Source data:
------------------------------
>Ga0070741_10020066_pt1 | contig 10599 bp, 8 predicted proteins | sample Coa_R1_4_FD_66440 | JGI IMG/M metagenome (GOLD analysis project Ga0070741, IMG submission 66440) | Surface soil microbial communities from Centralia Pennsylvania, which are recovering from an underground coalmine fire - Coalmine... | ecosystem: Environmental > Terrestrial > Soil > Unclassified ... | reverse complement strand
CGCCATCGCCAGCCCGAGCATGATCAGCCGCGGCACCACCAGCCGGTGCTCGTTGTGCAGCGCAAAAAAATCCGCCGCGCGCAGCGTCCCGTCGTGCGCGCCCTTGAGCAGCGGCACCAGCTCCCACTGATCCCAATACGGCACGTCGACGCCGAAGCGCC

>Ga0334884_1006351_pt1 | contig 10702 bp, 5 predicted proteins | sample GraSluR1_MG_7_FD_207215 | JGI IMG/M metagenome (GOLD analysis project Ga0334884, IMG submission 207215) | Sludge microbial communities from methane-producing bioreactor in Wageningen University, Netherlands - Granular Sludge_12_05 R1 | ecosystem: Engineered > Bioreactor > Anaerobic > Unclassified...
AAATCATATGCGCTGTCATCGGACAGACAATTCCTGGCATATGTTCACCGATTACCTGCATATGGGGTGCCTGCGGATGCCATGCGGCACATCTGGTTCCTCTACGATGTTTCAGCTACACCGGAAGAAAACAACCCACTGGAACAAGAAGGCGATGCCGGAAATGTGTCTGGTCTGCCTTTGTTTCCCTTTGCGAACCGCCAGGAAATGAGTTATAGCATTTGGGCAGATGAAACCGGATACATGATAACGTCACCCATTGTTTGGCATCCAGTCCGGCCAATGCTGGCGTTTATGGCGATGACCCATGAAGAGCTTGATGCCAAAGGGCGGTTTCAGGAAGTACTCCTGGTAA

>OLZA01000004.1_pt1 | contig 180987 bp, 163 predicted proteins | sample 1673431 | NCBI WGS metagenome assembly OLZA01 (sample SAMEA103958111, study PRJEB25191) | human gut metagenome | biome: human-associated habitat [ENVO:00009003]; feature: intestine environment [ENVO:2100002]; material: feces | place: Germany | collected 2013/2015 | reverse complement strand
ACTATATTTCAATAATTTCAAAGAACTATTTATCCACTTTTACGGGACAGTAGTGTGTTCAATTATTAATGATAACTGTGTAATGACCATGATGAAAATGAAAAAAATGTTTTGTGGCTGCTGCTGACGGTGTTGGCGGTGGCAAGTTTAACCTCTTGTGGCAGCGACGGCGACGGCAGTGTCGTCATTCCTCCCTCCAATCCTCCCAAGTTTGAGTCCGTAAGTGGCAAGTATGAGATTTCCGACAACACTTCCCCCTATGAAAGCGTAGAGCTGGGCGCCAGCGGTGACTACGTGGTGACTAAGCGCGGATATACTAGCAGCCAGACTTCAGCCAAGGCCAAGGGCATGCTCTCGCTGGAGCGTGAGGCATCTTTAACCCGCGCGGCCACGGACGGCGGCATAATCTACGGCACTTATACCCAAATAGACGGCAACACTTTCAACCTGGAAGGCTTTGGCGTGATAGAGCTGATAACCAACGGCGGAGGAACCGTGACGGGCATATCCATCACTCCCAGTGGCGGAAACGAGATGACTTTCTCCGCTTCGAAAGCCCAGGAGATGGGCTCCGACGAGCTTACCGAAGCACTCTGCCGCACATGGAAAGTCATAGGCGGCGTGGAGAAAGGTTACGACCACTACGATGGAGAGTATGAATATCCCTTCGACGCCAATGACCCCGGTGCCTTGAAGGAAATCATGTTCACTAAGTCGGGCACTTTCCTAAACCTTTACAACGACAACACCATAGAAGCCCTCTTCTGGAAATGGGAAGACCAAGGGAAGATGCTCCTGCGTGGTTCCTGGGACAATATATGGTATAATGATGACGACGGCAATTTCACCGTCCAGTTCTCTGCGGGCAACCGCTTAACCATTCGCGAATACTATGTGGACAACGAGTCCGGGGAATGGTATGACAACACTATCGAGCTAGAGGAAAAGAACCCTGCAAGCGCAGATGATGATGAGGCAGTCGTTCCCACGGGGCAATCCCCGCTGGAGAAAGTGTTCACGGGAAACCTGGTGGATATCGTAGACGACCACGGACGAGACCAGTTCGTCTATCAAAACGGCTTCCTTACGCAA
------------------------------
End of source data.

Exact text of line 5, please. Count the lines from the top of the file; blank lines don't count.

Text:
>OLZA01000004.1_pt1 | contig 180987 bp, 163 predicted proteins | sample 1673431 | NCBI WGS metagenome assembly OLZA01 (sample SAMEA103958111, study PRJEB25191) | human gut metagenome | biome: human-associated habitat [ENVO:00009003]; feature: intestine environment [ENVO:2100002]; material: feces | place: Germany | collected 2013/2015 | reverse complement strand